# rgcca: Regularized Generalized Canonical Correlation Analysis... In Tenenhaus/RGCCA: Regularized and Sparse Generalized Canonical Correlation Analysis for Multiblock Data

 rgcca R Documentation

## Regularized Generalized Canonical Correlation Analysis (RGCCA)

### Description

RGCCA is a general statistical framework for multiblock data analysis. The rgcca() function implements this framework and is the main entry point of the package.

### Usage

rgcca(
blocks,
connection = NULL,
tau = 1,
ncomp = 1,
scheme = "factorial",
scale = TRUE,
init = "svd",
bias = TRUE,
tol = 1e-08,
verbose = FALSE,
scale_block = "inertia",
method = "rgcca",
sparsity = 1,
response = NULL,
superblock = FALSE,
NA_method = "na.ignore",
quiet = TRUE,
n_iter_max = 1000,
comp_orth = TRUE,
A = NULL,
C = NULL
)


### Arguments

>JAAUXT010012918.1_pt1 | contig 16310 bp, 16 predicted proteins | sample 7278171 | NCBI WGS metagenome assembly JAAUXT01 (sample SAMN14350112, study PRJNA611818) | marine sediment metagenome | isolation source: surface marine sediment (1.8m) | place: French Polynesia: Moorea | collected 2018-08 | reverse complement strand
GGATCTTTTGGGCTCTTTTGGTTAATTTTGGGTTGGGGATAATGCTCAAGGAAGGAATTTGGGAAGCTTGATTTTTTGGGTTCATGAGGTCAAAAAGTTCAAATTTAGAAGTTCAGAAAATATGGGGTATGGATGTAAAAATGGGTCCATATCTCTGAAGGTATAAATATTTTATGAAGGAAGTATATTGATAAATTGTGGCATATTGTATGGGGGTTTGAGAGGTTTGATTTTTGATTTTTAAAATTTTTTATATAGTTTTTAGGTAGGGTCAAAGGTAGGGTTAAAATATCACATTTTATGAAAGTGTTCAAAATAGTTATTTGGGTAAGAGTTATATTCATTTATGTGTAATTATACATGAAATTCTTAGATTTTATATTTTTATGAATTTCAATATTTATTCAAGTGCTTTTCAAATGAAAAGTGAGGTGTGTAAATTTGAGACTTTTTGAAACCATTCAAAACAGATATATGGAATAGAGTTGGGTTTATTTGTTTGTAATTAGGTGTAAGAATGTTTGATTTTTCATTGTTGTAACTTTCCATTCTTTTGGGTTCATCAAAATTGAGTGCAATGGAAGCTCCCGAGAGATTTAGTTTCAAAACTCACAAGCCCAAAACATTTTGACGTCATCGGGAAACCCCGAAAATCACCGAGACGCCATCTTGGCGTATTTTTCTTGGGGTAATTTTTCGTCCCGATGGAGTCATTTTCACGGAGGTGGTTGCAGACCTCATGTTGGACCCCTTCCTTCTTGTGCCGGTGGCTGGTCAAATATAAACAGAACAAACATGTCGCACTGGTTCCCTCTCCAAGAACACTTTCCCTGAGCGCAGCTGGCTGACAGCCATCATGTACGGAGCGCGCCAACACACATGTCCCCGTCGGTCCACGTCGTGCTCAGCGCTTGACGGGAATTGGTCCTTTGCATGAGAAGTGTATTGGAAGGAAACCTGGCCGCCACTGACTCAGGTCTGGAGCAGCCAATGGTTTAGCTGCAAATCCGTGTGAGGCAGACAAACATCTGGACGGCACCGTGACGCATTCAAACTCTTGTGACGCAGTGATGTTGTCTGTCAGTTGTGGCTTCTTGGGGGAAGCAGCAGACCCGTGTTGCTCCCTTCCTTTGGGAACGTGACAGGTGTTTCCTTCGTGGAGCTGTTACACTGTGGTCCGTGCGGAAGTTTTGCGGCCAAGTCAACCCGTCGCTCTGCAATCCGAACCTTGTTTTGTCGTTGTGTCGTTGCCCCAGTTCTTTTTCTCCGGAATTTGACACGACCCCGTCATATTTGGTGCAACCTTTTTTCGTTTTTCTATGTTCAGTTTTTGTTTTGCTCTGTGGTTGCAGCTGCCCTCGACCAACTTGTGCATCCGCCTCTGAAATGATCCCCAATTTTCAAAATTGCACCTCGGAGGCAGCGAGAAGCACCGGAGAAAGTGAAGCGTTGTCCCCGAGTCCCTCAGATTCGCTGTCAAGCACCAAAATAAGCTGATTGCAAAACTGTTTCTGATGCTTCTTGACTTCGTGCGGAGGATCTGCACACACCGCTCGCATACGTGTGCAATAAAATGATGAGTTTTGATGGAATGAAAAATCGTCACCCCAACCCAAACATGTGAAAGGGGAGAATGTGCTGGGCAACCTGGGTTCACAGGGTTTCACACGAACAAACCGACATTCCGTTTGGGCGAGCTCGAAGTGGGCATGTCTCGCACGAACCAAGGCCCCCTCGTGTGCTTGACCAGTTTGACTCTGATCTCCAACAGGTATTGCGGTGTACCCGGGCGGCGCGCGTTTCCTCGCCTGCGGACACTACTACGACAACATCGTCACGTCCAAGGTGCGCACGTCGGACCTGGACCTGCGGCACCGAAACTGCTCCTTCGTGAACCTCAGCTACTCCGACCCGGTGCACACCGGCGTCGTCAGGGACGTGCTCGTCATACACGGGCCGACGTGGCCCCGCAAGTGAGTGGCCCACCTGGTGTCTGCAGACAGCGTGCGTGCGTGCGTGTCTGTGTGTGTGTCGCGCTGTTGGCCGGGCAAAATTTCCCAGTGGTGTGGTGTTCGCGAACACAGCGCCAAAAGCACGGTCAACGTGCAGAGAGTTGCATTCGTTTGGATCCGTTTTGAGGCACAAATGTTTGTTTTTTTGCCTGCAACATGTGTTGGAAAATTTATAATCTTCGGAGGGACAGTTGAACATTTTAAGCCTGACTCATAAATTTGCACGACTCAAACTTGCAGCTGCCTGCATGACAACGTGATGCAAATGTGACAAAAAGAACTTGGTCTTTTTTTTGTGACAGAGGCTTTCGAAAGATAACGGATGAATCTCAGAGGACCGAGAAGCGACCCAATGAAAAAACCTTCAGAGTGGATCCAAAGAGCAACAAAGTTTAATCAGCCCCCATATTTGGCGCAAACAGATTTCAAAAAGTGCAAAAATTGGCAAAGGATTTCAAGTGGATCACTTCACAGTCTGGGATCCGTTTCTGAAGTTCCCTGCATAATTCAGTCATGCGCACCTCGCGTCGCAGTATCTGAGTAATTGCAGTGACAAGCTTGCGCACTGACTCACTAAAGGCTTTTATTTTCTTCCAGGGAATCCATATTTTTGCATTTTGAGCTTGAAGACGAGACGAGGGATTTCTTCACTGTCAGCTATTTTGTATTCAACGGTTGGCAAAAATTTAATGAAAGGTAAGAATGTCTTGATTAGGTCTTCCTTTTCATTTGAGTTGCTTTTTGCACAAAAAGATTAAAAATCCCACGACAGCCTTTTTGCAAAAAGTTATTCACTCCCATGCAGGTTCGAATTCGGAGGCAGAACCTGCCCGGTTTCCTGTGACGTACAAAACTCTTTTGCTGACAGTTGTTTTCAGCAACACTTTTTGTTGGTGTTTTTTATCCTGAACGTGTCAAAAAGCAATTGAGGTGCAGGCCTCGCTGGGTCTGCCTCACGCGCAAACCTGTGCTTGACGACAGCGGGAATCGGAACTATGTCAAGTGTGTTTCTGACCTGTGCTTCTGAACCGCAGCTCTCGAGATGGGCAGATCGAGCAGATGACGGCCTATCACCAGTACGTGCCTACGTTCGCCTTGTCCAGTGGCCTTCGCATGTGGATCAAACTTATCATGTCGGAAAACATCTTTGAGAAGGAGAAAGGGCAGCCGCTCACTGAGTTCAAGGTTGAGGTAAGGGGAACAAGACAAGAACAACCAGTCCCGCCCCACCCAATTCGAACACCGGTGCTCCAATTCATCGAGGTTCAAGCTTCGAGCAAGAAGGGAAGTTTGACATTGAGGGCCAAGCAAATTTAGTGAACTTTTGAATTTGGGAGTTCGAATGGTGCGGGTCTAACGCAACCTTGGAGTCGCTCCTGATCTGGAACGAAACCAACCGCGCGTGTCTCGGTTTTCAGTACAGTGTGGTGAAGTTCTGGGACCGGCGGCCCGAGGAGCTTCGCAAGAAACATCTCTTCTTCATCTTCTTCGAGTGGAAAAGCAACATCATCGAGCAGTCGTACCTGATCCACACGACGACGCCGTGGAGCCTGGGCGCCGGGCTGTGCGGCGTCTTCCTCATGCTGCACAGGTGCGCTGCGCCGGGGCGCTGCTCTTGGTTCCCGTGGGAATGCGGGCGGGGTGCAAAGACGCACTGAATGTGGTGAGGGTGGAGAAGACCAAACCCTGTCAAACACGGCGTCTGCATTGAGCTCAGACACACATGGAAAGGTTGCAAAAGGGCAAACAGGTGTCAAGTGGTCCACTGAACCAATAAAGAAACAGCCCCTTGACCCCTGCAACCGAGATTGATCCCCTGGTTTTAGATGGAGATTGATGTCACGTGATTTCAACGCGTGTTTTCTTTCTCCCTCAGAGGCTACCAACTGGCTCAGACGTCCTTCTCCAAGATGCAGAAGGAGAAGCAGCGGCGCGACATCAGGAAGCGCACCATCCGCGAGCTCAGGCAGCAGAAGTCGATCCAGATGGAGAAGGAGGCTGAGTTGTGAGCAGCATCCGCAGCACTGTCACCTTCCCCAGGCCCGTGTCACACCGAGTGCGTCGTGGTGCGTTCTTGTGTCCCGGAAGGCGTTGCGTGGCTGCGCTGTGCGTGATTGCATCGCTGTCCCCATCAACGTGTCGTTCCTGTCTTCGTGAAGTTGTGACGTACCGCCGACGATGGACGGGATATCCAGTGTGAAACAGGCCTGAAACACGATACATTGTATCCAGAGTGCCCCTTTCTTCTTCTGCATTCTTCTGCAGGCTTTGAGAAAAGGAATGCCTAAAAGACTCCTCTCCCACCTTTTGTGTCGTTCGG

blocks A list that contains the J blocks of variables \mathbf{X_1}, \mathbf{X_2}, ..., \mathbf{X_J}. Block \mathbf{X}_j is a matrix of dimension n \times p_j where n is the number of observations and p_j the number of variables. The blocks argument can be also a fitted cval, rgcca or permutation object. connection A (J \times J) symmetric matrix describing the network of connections between blocks (default value: 1-diag(J)). tau Either a numerical value, a numeric vector of size J, or a numeric matrix of dimension \mathrm{max}(\textrm{ncomp}) \times J containing the values of the regularization parameters (default: tau = 1, for each block and each dimension), or a string equal to "optimal". The regularization parameters varies from 0 (maximizing the correlation) to 1 (maximizing the covariance). If tau is a numerical value, tau is identical across all constraints applied to all block weight vectors. If tau is a vector, tau[j] is used for the constraints applied to all the block weight vectors associated to block \mathbf X_j. If tau is a matrix, tau[k, j] is associated with the constraints applied to the kth block weight vector corresponding to block \mathbf X_j. If tau = "optimal" the regularization parameters are estimated for each block and each dimension using the Schafer and Strimmer (2005) analytical formula. The tau parameters can also be estimated using rgcca_permutation or rgcca_cv. ncomp A numerical value or a vector of length J indicating the number of components per block. If a single value is provided, the same number of components is extracted for every block. scheme A string or a function specifying the scheme function applied to covariance maximization among "horst" (the identity function), "factorial" (the square function - default value), "centroid" (the absolute value function). The scheme function can be any continuously differentiable convex function and it is possible to design explicitly the scheme function (e.g. function(x) x^4) as argument of the function. See (Tenenhaus et al, 2017) for details. scale A logical value indicating if variables are standardized. init A string giving the type of initialization to use in the RGCCA algorithm. It could be either by Singular Value Decompostion ("svd") or by random initialization ("random") (default: "svd"). bias A logical value for biased (1/n) or unbiased (1/(n-1)) estimator of the variance/covariance (default: bias = TRUE). tol The stopping value for the convergence of the algorithm (default: tol = 1e-08). verbose A logical value indicating if the progress of the algorithm is reported while computing. scale_block A logical value or a string indicating if each block is scaled. If TRUE or "inertia", each block is divided by the sum of eigenvalues of its empirical covariance matrix. If "lambda1", each block is divided by the square root of the highest eigenvalue of its empirical covariance matrix. If standardization is applied (scale = TRUE), the block scaling applies on the standardized blocks. method A string specifying which multiblock component method to consider. Possible values are found using available_methods. sparsity Either a numerical value, a numeric vector of size J or a numeric matrix of dimension \textrm{max}(\textrm{ncomp}) \times J encoding the L1 constraints applied to the block weight vectors. For block j, the amount of sparsity varies between 1/\textrm{sqrt}(p_j) and 1 (larger values of sparsity correspond to less penalization). If sparsity is a numerical value, then sparsity is identical across all constraints applied to all block weight vectors. If sparsity is a vector, sparsity[j] is identical across the constraints applied to the block weight vectors associated to block \mathbf X_j:  \forall k, \Vert a_{j,k} \Vert_{1} \le \textrm{sparsity}[j] \sqrt{p_j}.  If sparsity is a matrix, sparsity[k, j] is associated with the constraints applied to the kth block weight vector corresponding to block \mathbf X_j:  \Vert a_{j,k}\Vert_{1} \le \textrm{sparsity}[k,j] \sqrt{p_j}.  The sparsity parameter can be estimated by using rgcca_permutation or rgcca_cv. response A numerical value giving the position of the response block. When the response argument is filled, the supervised mode is automatically activated. superblock A logical value indicating if the superblock option is used. NA_method A string indicating the method used for handling missing values ("na.ignore", "na.omit"). (default: "na.ignore"). "na.omit" corresponds to perform RGCCA on the fully observed observations (observations from which missing values have been removed). "na.ignore" corresponds to perform RGCCA algorithm on available data (See Tenenhaus et al, 2005). quiet A logical value indicating if some diagnostic messages are reported. n_iter_max Integer giving the algorithm's maximum number of iterations. comp_orth A logical value indicating if the deflation should lead to orthogonal block components or orthogonal block weight vectors. A Deprecated argument, please use blocks instead. C Deprecated argument, please use connection instead.